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  • Carterville native Jacob Eklund will be teeing it up in the Trans-Miss Amateur Championship, beginning Tuesday in Columbus, Ohio. Eklund, who just finished up his sophomore year at Kansas State, will be one of 144 golfers in the field.

    Carterville native Jacob Eklund will be teeing it up in the Trans-Miss Amateur Championship, beginning Tuesday in Columbus, Ohio. Eklund, who just finished up his sophomore year at Kansas State, will be one of 144 golfers in the field.

By Michael Dann
updated: 7/9/2018 11:53 AM

Jacob Eklund, a standout prep golfer at Carterville High School, has spent the last two years carving out a nice career at Kansas State.

Two years in and the former three-time All-State honoree and regional winner has built a resume that includes leading the Wildcats with a 73.42 stroke average his freshman season and finishing second with nine rounds shooting even or under par. In his sophomore season, Eklund was fourth for KSU in stroke average with a 74.15. He had two Top 10 finishes, including three Top 20 finishes and Eklund's best finish was a tie for seventh at the USA Individual.

Now, Eklund has his sights set on Columbus, Ohio, where Tuesday he will tee it up in a field that includes 27 players in the top 300 of the World Amateur Golf Rankings as he tries to capture a championship that includes previous tournament winners like Jack Niklaus and Tiger Woods.

As Eklund has spent a good portion of his summer schedule grinding away on the range at Crab Orchard Golf Course in Carterville, he sat down for a Question & Answer, talking about the Trans-Miss Championship, the transition from high school golf to college golf. Chest-bumping his teammates after the KSU men's basketball team Sweet 16 win and playing alongside two soon-to-be professional golfers.

Question: Talk about the Trans-Miss Amateur Championship and just how big of a deal it is for someone locally to be playing and representing southern Illinois in that tournament.

Jake Eklund: Every amateur golfer knows it's one of the "Big Four" of amateur golf events, you could consider it a Major Tournament in amateur golf and the way to get in is you have to apply and be accepted. I had a decent sophomore season at Kansas State and was able to build up my resume. I sent my resume into the tournament chairman and I guess it was good enough to play in this tournament.

Q: Obviously expectations are to win the tournament, but just talk about the experience of playing in the tournament and what it would mean to you as an individual?

JE: If you don't have the expectations to win every tournament in this sport, you're not going to last; no matter the size of the tournament, you have to go in there thinking you are going to win. It is going to be a good experience. A lot of buddies that I see throughout college golf are going to be there. A lot of High level amateurs and outside of that, some amateurs that are trying to make it professionally. I think for me, it's good to know there's not going to be a single weak golfer in that field and I have to play my absolute best. If I do win, I'll know I beat the absolute best.

Q: You are two years removed from Carterville High School now. Talk about transitioning from high school golf to college golf?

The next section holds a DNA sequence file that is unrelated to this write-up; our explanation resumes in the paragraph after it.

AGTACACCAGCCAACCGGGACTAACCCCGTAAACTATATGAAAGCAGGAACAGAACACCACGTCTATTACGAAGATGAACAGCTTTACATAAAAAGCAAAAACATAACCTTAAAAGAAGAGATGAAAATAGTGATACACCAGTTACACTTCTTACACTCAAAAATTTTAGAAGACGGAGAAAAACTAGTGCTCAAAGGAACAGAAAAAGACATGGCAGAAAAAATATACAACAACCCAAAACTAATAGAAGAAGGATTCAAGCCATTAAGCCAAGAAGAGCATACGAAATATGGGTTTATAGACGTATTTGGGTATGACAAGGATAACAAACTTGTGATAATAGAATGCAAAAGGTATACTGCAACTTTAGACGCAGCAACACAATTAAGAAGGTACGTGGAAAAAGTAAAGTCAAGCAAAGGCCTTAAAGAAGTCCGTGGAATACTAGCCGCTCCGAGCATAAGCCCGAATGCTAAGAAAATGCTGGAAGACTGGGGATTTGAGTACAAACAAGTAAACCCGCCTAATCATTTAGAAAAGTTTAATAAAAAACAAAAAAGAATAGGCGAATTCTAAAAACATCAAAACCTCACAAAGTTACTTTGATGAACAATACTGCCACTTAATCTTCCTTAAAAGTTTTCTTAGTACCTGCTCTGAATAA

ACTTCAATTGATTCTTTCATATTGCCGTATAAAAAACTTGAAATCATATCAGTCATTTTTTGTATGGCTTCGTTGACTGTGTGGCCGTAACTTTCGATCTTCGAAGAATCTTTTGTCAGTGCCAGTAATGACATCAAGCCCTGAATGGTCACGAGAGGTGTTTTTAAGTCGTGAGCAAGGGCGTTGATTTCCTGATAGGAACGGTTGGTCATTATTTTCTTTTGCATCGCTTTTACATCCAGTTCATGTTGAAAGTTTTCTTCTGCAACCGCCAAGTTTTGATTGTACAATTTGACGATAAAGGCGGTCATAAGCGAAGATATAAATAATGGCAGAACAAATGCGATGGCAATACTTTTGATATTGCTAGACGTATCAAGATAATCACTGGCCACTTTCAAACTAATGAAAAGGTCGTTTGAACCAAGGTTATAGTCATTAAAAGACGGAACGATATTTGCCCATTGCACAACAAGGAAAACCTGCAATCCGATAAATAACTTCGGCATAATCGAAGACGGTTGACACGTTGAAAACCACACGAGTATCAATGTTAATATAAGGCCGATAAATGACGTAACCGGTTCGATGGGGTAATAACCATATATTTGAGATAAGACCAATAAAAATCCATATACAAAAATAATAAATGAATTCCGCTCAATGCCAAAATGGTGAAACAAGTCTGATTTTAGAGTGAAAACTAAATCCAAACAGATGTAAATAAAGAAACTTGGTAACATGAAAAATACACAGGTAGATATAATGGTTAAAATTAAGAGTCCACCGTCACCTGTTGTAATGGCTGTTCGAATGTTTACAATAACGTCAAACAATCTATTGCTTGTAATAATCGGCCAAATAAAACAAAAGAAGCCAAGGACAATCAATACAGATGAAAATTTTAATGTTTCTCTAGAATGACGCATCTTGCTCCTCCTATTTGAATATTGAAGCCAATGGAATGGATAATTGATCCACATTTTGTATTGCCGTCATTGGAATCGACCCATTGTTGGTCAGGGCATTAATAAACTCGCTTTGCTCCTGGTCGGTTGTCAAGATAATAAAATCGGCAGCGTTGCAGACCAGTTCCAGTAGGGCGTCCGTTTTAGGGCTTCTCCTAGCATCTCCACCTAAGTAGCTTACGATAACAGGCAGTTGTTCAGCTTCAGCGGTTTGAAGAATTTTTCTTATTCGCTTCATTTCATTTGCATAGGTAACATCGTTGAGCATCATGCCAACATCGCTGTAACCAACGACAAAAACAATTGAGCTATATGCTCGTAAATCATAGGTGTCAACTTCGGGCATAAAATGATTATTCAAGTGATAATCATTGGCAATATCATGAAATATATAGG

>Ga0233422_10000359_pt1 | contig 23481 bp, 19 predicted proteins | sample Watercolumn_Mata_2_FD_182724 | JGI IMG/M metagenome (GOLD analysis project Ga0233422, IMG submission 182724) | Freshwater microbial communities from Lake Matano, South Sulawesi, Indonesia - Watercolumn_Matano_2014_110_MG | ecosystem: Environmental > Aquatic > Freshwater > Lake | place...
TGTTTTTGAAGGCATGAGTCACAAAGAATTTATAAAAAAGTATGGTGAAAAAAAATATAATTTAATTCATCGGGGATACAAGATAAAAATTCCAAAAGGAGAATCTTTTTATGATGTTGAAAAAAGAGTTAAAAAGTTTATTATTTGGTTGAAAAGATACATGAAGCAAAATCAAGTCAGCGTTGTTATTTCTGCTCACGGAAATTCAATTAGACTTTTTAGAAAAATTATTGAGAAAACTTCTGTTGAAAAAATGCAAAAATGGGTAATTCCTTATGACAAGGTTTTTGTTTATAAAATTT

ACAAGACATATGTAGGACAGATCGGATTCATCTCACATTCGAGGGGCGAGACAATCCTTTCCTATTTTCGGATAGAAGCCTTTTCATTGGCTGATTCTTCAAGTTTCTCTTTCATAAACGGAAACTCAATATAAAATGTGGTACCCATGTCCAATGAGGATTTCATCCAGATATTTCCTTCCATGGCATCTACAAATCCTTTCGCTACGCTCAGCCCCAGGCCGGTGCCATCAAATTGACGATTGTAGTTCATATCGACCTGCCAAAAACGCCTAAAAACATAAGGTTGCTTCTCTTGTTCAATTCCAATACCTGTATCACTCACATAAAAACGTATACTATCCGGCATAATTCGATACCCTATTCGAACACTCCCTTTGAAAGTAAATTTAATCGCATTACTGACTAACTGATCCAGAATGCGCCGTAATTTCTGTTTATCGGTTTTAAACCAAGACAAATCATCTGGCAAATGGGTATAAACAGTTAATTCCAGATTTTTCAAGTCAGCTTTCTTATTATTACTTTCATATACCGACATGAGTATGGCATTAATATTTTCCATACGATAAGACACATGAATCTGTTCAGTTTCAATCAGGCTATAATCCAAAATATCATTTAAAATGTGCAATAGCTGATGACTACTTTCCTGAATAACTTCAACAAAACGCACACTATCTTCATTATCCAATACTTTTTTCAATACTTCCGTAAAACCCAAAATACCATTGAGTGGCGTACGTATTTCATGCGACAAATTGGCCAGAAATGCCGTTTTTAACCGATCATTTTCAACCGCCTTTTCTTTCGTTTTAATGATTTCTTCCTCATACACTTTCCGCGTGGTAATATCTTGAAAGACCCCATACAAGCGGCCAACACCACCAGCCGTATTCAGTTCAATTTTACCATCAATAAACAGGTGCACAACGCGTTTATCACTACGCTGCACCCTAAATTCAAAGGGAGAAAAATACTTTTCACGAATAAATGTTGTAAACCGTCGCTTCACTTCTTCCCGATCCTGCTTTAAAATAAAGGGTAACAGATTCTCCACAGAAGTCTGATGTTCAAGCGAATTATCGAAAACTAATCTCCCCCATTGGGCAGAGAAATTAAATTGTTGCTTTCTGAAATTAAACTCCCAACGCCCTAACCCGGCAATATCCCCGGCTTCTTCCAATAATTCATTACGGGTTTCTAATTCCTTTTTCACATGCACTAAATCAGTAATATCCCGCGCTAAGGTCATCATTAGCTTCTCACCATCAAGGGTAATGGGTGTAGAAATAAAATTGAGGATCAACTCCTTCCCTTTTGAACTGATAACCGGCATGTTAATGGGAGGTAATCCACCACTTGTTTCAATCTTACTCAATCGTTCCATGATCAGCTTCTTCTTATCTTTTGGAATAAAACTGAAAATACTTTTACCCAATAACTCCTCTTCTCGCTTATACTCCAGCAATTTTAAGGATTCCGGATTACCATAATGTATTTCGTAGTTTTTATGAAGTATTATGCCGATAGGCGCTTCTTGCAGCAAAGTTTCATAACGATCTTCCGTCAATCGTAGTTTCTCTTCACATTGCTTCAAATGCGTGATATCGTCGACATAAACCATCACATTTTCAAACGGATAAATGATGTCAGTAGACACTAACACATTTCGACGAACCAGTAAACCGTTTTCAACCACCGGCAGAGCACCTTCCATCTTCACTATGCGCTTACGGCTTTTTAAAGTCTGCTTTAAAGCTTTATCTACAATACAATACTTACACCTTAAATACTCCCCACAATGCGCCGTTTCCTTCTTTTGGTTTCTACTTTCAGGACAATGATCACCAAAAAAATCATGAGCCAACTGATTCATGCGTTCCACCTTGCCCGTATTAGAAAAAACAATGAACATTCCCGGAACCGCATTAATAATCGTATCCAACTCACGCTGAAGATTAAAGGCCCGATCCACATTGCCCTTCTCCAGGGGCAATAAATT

JE: Time management. That's your biggest thing. In high school, you can sit out here at the course and practice for seven hours and not be that serious and still get your work in. In college, you can't do that, you have classes, you have workouts and you have study halls. Plus, you still have to fit practice in there and you have to practice a lot, as well as, homework and studying for tests. You might only have two or three hours a day -- on somedays -- to practice, but you have to make it the most intense two or three hours of practice you can to get the most out of that day.

Q: Do you remember your "I'm at Kansas State now" moment?

JE:  I remember my freshman year and about the second week of classes, I was just drowning in homework and I was never a big study person in high school, I could just listen to the teachers and in college, you'll have to study four or five hours for one test -- if not more -- especially being a finance major, so I definitely realized quickly, there is no slacking off, no procrastinating and you have to get your school work done so you can focus on your athletics.

Q: Coolest moment you've had at Kansas State so far?

JE: Probably the coolest moment I have ever witnessed was the men's golf team. We were at a tournament in California and all together in the locker room, when our men's basketball team beat Kentucky in the Sweet 16 and we all just went crazy. It was awesome to experience a moment like that with my brothers and another big thing that I've been able to do on the golf course is I got to play with Doug Ghim (incoming senior at Texas from Arlington Heights) and Dylan Meyer (2018 graduate of Illinois from Evansville, Ind.), two very well known names in the game of college golf and it's cool to learn from them and see how laid back they are. These are two guys I have known for quite a while, just because of their proximity to southern Illinois, but never got to play with and finally in both of their senior years before they turned pro, to do so is pretty cool.

Michael Dann covers prep and college sports for the Southern Illinois Local Media News Group. Follow him on Twitter: @spydieshooter.